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Edouard Hartweg
Regents' Proceedings 252

The death, on February 16, of NORMIAN EDWARD HARTWEG, distinguished herpetologist in the Museum of Zoology, is deeply mourned by his immediate colleagues, by his many friends throughout the University, and by herpetologists the world over. He was in his sixtieth year.

Dr. Hartweg became an assistant in the Museum while still an undergraduate here, and was appointed an assistant curator upon earning his doctorate in 1934. By that time his notable contributions to Mexican herpetology were already beginning to appear. He was made Curator of Reptiles and Amphibians in 1946 and Assistant Director of the Museum in 1961. Within the Department of Zoology, he rose through the several ranks to a professorship in 1956.

Through his offices in teaching, administration, and the direction of research, Dr. Hartweg made The University of Michigan a principal center for graduate training in his field. His former students are even now diffusing his national and international influence further. He served also for many years on the governing board of the American Society of Ichthyologists and Herpetologists and as co-editor of its journal, Copeia. A moving spirit in the study of tropical biology, he was further instrumental in the recent founding of the inter-university Organization for Tropical Studies, of which he was president and board chairman at the time of his death. A loyal member of the comprehensive community of scientists and scholars, he freely lent his tact, persuasiveness, and sound judgment to committees, not only of the Museum and the Department of Zoology but of the College of Literature, Science, and the Arts and the University Senate.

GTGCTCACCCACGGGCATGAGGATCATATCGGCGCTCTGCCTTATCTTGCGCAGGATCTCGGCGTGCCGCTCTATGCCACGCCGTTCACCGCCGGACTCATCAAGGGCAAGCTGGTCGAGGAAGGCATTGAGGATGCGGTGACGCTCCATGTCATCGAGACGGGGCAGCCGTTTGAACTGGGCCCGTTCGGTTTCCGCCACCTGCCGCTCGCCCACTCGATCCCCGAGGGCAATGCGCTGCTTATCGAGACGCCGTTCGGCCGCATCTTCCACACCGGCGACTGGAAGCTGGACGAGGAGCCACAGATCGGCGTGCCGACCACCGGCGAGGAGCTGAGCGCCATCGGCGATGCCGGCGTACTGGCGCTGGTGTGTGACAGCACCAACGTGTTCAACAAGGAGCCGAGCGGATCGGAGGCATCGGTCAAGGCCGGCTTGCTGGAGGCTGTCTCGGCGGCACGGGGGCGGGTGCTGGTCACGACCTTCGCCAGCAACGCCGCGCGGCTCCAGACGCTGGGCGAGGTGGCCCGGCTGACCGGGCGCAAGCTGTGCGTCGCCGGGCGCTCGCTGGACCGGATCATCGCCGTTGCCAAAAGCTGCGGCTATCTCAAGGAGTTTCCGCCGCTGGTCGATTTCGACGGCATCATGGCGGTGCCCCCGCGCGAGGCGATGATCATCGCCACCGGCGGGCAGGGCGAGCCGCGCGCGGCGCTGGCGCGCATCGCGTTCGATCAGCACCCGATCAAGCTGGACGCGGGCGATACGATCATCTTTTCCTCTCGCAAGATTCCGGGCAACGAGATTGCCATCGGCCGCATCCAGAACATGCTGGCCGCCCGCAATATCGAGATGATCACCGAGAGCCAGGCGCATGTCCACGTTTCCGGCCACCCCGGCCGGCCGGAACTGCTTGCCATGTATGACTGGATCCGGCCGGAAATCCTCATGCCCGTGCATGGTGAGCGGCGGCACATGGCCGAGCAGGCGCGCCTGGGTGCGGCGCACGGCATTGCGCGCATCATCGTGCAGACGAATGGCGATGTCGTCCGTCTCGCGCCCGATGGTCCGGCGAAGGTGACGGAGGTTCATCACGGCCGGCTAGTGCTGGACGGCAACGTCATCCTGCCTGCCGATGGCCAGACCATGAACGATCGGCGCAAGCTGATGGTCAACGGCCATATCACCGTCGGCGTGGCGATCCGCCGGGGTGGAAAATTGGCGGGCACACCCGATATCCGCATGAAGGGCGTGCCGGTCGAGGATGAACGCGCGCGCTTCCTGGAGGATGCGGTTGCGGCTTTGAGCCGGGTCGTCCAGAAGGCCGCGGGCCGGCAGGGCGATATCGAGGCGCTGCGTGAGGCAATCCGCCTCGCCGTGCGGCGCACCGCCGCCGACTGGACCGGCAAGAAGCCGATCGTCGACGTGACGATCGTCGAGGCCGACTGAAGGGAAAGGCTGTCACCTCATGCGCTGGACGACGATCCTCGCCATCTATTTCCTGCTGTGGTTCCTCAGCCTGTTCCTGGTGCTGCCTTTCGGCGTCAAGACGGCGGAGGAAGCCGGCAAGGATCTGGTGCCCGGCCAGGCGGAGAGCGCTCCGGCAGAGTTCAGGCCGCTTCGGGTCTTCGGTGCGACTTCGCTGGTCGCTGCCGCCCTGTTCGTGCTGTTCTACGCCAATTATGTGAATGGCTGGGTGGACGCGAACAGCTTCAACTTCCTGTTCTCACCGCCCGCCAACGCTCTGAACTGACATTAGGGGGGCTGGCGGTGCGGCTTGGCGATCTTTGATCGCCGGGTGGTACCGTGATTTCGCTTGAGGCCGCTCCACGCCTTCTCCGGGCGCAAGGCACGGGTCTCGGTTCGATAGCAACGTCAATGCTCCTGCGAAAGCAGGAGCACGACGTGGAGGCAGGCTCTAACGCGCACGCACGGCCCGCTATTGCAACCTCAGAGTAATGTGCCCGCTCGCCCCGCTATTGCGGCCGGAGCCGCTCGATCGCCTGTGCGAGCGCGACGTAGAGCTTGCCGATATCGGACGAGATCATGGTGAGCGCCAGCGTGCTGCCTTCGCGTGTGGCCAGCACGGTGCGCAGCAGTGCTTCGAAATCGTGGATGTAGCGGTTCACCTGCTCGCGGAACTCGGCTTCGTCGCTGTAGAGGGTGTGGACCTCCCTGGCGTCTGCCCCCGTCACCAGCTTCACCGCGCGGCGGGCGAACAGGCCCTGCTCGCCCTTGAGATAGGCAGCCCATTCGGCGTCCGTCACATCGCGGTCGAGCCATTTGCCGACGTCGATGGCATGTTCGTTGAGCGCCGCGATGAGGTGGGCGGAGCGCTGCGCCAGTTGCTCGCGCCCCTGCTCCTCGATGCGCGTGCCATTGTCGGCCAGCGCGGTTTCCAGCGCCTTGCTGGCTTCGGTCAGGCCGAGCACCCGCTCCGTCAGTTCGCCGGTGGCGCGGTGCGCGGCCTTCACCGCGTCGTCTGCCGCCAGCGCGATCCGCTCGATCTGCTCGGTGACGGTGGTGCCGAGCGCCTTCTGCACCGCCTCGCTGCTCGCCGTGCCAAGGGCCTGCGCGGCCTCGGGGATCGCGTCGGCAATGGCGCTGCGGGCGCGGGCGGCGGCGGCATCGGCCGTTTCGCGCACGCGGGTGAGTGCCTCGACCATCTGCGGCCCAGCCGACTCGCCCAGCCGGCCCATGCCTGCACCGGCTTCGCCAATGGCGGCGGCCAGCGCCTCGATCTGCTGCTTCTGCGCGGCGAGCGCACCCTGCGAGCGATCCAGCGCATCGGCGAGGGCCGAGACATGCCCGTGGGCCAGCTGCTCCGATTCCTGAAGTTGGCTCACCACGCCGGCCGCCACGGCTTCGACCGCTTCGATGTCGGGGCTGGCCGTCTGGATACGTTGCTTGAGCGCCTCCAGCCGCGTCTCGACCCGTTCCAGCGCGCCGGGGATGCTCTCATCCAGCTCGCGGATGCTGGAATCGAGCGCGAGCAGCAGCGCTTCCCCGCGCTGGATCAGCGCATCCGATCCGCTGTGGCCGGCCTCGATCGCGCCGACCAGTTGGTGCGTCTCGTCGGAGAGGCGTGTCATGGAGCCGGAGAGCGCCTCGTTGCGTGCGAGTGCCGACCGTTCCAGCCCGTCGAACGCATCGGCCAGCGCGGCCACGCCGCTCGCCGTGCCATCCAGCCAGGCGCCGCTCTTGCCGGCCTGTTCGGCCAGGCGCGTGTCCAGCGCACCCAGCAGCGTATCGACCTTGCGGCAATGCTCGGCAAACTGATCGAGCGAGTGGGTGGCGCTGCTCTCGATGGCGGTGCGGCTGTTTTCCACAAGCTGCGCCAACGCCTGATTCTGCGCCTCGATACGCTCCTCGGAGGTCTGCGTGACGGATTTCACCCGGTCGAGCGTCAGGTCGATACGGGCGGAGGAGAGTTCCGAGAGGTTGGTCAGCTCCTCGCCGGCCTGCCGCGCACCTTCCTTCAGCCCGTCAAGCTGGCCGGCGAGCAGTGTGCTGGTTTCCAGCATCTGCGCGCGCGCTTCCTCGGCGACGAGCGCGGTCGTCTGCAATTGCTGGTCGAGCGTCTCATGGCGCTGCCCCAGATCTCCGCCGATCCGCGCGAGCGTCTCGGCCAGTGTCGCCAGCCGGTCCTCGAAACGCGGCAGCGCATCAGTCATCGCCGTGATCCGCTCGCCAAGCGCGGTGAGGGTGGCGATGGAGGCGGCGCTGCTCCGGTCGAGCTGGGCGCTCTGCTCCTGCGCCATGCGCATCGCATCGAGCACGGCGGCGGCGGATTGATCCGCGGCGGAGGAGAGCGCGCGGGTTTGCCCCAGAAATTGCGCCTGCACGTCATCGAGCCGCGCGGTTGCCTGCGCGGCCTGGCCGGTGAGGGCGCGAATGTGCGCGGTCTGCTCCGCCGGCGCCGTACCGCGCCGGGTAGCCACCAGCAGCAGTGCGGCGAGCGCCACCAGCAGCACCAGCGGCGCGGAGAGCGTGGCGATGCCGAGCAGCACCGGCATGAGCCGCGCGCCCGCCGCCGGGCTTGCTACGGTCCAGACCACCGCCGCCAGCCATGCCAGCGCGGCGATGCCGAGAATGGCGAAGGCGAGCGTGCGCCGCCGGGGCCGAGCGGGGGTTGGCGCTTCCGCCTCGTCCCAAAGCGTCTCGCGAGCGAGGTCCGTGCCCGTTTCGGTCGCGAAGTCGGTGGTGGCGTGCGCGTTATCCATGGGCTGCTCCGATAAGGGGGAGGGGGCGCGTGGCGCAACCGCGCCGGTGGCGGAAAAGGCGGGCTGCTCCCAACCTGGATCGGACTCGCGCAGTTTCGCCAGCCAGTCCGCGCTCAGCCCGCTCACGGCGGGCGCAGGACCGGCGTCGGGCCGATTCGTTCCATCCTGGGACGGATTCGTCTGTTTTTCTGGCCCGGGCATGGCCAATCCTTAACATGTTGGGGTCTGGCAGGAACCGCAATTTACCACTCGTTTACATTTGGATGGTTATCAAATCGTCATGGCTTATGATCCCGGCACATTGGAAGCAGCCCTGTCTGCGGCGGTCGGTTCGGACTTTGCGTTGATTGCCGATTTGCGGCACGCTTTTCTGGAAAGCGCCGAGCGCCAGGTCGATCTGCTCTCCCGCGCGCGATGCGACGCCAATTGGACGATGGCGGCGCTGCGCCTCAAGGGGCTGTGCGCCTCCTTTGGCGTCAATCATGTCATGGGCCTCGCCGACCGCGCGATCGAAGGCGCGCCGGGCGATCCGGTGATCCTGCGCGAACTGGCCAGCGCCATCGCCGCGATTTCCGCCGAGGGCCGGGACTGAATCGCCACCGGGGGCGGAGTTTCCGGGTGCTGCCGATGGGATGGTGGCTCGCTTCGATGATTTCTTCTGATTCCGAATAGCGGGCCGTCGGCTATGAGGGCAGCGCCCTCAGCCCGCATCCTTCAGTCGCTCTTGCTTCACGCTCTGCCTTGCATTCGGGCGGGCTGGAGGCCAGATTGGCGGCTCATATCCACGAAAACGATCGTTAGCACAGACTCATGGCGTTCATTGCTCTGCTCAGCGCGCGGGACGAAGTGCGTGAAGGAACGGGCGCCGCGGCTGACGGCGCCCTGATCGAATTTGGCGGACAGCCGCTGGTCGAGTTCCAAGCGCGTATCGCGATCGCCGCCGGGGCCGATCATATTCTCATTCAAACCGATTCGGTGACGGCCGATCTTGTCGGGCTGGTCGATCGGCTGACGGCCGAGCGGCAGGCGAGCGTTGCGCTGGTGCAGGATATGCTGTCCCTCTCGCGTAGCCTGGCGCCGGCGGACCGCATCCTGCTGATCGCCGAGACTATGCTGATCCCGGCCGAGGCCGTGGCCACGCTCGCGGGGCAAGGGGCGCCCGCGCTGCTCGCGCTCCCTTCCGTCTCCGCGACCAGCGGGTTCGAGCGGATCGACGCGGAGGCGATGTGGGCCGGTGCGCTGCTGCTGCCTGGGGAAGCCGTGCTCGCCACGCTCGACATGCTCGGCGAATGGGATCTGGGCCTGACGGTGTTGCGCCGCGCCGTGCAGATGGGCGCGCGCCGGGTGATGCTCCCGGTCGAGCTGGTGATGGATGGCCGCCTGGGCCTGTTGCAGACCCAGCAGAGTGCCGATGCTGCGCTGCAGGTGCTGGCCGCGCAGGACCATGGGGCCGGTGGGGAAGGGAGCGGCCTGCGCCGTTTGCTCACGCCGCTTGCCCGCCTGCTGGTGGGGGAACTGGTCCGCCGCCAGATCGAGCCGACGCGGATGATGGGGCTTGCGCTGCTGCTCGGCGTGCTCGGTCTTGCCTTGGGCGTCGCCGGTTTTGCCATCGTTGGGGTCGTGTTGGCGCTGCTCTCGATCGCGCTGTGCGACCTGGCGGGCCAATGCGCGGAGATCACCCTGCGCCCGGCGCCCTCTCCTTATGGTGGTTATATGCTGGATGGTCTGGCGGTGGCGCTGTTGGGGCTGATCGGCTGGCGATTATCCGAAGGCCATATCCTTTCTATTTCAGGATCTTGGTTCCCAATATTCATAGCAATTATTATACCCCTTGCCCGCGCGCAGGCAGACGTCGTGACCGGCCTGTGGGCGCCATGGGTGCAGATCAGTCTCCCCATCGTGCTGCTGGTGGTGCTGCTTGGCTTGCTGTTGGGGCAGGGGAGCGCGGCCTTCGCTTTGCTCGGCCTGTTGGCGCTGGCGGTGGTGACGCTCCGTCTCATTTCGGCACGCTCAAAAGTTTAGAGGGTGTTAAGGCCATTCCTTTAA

Sensible of a profound loss to the University, the Regents wish to express, as well, their personal sorrow for Dr. Hartweg's death and their grateful esteem for his memory. To Mrs. Hartweg and the other surviving members of his family, they tender their deepest sympathy.